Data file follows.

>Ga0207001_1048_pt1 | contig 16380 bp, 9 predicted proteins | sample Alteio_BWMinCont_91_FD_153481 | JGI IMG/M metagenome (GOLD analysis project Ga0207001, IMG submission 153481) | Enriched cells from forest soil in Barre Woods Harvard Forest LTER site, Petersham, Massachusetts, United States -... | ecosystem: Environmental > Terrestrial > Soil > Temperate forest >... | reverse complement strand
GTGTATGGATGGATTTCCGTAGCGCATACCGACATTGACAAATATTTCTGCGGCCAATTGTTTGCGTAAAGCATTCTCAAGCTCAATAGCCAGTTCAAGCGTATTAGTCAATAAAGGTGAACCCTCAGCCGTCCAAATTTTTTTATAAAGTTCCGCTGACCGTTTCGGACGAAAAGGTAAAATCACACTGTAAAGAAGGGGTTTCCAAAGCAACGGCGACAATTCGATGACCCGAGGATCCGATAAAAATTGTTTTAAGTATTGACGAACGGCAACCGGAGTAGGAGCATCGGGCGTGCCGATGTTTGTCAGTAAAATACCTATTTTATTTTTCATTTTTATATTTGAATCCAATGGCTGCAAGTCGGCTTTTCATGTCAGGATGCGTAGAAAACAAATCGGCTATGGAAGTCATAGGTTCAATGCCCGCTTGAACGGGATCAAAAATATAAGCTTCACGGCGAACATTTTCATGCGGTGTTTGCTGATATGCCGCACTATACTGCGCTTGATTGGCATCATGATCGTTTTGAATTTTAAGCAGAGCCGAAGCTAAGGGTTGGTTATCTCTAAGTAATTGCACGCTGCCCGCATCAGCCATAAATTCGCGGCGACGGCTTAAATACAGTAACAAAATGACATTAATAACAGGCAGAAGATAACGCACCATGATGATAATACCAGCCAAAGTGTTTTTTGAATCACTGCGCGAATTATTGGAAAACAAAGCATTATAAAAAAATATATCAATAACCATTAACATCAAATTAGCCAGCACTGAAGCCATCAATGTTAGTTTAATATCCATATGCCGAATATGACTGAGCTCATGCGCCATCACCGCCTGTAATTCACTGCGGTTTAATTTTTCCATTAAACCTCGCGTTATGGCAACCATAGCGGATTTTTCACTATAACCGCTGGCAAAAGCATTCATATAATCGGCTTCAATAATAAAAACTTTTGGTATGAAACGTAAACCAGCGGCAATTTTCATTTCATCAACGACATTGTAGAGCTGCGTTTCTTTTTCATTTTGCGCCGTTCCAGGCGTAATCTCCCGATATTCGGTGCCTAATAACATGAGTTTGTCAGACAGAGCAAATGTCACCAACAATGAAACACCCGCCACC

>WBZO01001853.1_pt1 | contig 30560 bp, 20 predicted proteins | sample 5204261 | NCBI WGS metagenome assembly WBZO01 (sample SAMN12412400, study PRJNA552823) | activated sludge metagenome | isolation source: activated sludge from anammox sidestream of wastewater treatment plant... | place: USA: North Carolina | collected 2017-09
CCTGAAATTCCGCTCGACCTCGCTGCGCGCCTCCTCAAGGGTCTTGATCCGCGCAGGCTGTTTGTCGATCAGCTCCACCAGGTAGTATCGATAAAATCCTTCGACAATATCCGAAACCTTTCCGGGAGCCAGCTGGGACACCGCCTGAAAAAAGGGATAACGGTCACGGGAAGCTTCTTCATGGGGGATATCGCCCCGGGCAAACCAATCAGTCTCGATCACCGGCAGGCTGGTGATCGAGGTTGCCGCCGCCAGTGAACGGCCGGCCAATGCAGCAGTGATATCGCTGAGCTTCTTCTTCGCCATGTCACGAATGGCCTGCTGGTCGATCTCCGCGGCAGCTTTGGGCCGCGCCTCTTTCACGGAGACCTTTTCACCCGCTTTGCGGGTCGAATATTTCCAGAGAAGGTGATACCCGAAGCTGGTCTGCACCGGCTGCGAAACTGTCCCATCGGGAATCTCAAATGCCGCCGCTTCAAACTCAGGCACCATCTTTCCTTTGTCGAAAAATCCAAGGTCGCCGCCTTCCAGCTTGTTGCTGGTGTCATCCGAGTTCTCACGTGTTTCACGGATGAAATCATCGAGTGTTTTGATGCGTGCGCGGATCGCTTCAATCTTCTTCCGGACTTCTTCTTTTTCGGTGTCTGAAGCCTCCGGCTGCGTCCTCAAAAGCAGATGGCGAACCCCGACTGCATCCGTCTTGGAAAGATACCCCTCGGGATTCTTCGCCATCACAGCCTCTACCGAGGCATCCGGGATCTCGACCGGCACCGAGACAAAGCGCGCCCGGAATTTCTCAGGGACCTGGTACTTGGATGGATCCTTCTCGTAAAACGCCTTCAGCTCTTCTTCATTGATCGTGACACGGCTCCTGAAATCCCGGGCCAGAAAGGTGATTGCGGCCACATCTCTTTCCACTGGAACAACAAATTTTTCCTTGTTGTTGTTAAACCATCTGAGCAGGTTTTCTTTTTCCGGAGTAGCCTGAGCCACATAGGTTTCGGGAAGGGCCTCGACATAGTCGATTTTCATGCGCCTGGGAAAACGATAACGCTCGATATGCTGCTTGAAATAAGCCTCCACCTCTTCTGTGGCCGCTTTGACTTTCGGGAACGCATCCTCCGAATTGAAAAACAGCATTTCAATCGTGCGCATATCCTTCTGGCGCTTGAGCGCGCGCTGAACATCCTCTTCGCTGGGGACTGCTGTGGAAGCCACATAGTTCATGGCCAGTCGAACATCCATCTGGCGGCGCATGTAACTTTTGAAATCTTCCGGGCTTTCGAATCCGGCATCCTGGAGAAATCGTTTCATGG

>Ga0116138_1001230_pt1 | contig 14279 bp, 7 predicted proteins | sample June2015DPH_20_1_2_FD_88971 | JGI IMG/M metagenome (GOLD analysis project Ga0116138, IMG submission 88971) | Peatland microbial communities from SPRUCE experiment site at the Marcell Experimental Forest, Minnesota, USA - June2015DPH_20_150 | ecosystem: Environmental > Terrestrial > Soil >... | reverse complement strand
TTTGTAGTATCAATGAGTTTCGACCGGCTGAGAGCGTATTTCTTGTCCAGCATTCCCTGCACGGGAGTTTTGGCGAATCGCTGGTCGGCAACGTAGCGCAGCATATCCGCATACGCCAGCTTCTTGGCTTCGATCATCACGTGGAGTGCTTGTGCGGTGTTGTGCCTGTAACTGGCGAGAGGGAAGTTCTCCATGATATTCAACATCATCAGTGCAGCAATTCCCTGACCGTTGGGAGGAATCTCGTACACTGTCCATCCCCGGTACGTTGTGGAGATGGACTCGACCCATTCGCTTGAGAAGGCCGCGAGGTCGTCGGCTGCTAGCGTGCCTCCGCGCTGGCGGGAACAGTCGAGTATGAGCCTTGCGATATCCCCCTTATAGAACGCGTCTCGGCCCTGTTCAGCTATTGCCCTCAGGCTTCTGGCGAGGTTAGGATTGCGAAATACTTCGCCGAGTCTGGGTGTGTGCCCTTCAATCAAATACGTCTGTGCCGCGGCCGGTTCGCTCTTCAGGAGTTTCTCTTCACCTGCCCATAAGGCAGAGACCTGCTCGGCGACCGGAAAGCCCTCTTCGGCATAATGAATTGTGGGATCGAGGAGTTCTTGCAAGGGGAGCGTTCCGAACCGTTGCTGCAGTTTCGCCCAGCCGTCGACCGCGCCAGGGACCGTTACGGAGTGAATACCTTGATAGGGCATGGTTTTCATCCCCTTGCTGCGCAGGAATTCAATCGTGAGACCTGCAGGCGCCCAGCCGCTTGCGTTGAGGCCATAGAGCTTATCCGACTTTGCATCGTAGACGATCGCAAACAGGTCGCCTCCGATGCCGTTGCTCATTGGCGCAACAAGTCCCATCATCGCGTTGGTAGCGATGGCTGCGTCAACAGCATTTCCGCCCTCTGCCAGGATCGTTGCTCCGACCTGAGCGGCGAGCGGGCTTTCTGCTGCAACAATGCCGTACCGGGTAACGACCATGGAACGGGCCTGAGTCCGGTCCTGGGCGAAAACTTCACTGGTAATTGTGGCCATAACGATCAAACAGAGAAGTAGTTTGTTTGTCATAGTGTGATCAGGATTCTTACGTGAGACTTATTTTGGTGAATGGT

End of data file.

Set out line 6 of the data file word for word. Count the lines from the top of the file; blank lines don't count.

TTTGTAGTATCAATGAGTTTCGACCGGCTGAGAGCGTATTTCTTGTCCAGCATTCCCTGCACGGGAGTTTTGGCGAATCGCTGGTCGGCAACGTAGCGCAGCATATCCGCATACGCCAGCTTCTTGGCTTCGATCATCACGTGGAGTGCTTGTGCGGTGTTGTGCCTGTAACTGGCGAGAGGGAAGTTCTCCATGATATTCAACATCATCAGTGCAGCAATTCCCTGACCGTTGGGAGGAATCTCGTACACTGTCCATCCCCGGTACGTTGTGGAGATGGACTCGACCCATTCGCTTGAGAAGGCCGCGAGGTCGTCGGCTGCTAGCGTGCCTCCGCGCTGGCGGGAACAGTCGAGTATGAGCCTTGCGATATCCCCCTTATAGAACGCGTCTCGGCCCTGTTCAGCTATTGCCCTCAGGCTTCTGGCGAGGTTAGGATTGCGAAATACTTCGCCGAGTCTGGGTGTGTGCCCTTCAATCAAATACGTCTGTGCCGCGGCCGGTTCGCTCTTCAGGAGTTTCTCTTCACCTGCCCATAAGGCAGAGACCTGCTCGGCGACCGGAAAGCCCTCTTCGGCATAATGAATTGTGGGATCGAGGAGTTCTTGCAAGGGGAGCGTTCCGAACCGTTGCTGCAGTTTCGCCCAGCCGTCGACCGCGCCAGGGACCGTTACGGAGTGAATACCTTGATAGGGCATGGTTTTCATCCCCTTGCTGCGCAGGAATTCAATCGTGAGACCTGCAGGCGCCCAGCCGCTTGCGTTGAGGCCATAGAGCTTATCCGACTTTGCATCGTAGACGATCGCAAACAGGTCGCCTCCGATGCCGTTGCTCATTGGCGCAACAAGTCCCATCATCGCGTTGGTAGCGATGGCTGCGTCAACAGCATTTCCGCCCTCTGCCAGGATCGTTGCTCCGACCTGAGCGGCGAGCGGGCTTTCTGCTGCAACAATGCCGTACCGGGTAACGACCATGGAACGGGCCTGAGTCCGGTCCTGGGCGAAAACTTCACTGGTAATTGTGGCCATAACGATCAAACAGAGAAGTAGTTTGTTTGTCATAGTGTGATCAGGATTCTTACGTGAGACTTATTTTGGTGAATGGT